Lookie Lookie, three more bad cookies!

Posted: January 29, 2013 by h6812 in Police Corruption and the 'War on Drugs'
Tags: ,
Image

From left: Matthew Hudak, Terrance O’Brien and John Cichy

    On January 16 2013, in Schaumburg, Illinois; three police officers were arrested after a two week DEA investigation took place. During the investigation, video and audio surveillance captured John Cichy, Matthew Hudak, and Terrance O’Brien robbing drug dealers of money, cocaine, heroin, and marijuana in the time legal search warrants were to be carried out. Authorities located a storage locker in which the officers tucked away the confiscated drugs. Upon seizing the storage locker, 275 grams of cocaine were discovered.  A fourth unidentified man allegedly obtained the drugs from the storage locker and assisted the officers in re-selling it in the streets.

    Many connections can be drawn from this example of corrupt behavior by police officers, to the three level typology presented by Maurice Punch. The first typology explains types of officers; Cichy, Hudak, and O’Brien would identify as meat-eaters.  According to the Knapp Commission Report, meat-eaters are police officers who actively watch for situations that could extract them financial gain. Not only did the three officers rob drug dealers of illicit drugs and cash, but they also had a system set up to re-sell the drugs back into the community; definitely some meat-eating going on here. In Chicago, the minimum age requirement to become a police officer is 21 years of age; Hudak is 29 years old, Cichy is 30, and O’Brien is 47. It is unsettling to know that police officers who haven’t even been on the job for ten years could potentially fall down the wrong path so early in their career. I always knew that police corruption existed, but I had imagined it being police officers that had worked for 20-30 years on the police force before falling down a corrupt path.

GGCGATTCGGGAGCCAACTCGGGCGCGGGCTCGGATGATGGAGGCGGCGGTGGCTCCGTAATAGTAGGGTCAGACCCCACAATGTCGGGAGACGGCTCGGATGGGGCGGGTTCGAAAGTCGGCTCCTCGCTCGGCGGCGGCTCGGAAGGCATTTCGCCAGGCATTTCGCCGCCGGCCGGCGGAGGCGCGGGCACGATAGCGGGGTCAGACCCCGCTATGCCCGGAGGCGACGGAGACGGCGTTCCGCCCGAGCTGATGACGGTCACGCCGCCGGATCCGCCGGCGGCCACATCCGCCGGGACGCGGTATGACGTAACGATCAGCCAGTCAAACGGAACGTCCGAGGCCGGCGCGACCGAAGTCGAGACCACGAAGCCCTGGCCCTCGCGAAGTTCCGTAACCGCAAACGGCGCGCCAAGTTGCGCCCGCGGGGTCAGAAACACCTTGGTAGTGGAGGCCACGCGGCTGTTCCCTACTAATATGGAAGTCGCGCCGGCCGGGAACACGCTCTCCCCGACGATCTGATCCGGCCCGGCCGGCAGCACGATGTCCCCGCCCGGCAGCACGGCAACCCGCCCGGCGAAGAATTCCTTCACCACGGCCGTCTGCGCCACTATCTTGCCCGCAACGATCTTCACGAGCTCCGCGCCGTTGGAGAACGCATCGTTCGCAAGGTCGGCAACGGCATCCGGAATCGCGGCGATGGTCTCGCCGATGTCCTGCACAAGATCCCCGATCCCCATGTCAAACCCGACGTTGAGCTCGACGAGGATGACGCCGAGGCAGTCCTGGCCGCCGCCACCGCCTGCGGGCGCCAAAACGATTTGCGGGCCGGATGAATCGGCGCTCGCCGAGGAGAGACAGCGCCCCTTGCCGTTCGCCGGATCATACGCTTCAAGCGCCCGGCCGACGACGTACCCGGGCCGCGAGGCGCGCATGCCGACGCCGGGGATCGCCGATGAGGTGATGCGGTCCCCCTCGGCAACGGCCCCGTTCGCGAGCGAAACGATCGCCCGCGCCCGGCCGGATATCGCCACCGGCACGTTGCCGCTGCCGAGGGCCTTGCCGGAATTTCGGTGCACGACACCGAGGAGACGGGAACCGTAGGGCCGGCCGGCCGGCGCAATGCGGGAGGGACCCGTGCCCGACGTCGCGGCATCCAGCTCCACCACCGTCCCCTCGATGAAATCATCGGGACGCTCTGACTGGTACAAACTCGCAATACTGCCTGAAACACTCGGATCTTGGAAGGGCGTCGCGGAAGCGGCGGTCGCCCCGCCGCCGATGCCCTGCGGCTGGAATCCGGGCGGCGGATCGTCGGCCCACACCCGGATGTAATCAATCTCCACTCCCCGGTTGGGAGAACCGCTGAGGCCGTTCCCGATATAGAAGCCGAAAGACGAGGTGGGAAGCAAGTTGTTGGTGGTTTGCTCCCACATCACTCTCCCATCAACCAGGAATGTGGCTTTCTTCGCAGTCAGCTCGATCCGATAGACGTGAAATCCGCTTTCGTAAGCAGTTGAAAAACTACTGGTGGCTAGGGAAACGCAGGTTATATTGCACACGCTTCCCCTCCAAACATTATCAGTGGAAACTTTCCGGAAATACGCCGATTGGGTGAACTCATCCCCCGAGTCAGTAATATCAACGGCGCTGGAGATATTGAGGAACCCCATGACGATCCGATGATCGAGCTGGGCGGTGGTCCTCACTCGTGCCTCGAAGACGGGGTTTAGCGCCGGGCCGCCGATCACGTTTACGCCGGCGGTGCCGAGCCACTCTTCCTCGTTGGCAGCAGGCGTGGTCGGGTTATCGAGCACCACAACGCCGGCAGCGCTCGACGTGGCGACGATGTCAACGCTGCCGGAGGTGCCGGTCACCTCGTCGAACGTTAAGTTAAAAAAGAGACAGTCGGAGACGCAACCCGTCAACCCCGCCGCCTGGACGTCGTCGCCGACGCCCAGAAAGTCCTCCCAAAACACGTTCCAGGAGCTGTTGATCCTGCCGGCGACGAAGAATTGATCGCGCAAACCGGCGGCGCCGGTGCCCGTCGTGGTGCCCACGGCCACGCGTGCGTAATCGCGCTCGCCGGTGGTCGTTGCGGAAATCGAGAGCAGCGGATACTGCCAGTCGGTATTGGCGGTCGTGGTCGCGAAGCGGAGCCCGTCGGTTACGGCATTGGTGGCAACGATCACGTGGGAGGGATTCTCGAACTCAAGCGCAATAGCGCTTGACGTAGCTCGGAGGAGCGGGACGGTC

The second typology explains police corrupt practices as classified by Barker and Roebuck. This example of police deviance falls under the category ‘direct criminal activities’. According to Barker and Roebuck, direct criminal activities are clear violations of criminal norms committed by police officers.  Stealing is a criminal violation, and re-selling confiscated drugs makes this situation even worse. The third typology describes three levels of deviance; of the three, this example falls under ‘corruption within police domain.’ Corruption within the police domain describes a meat-eater as an officer that searches aggressively for ways to extort money from legal and illegal enterprises. The police officers are also involved in incriminating activities themselves. Obtaining a storage locker to reserve confiscated drugs only strengthens the belief that these officers were actively searching for enterprises to extort money from and that there were not any signs of slowing down.

    Cichy, Hudak, and O’Brien are being held in lieu of $750, 000 bails each, pending the result of the investigation.

References:
http://www.nydailynews.com/news/crime/trio-charged-robbed-dealers-sold-cocaine-article-1.1241750
https://portal.chicagopolice.org/portal/page/portal/ClearPath

Advertisements
Comments
  1. Mike Larsen says:

    This is a good analysis. You have effectively established connections between the case study and the various typologies of corruption. This certainly appears to be a case of ‘meat-eating’, though the Knapp typology may not be the best way to make sense of this. We will examine the forms of corruption revealed during the Mollen Commission (which came after Knapp). This case is similar to the ‘crew’ dynamic that the Mollen Commission described.

Leave a Reply

Please log in using one of these methods to post your comment:

WordPress.com Logo

You are commenting using your WordPress.com account. Log Out / Change )

Twitter picture

You are commenting using your Twitter account. Log Out / Change )

Facebook photo

You are commenting using your Facebook account. Log Out / Change )

Google+ photo

You are commenting using your Google+ account. Log Out / Change )

Connecting to %s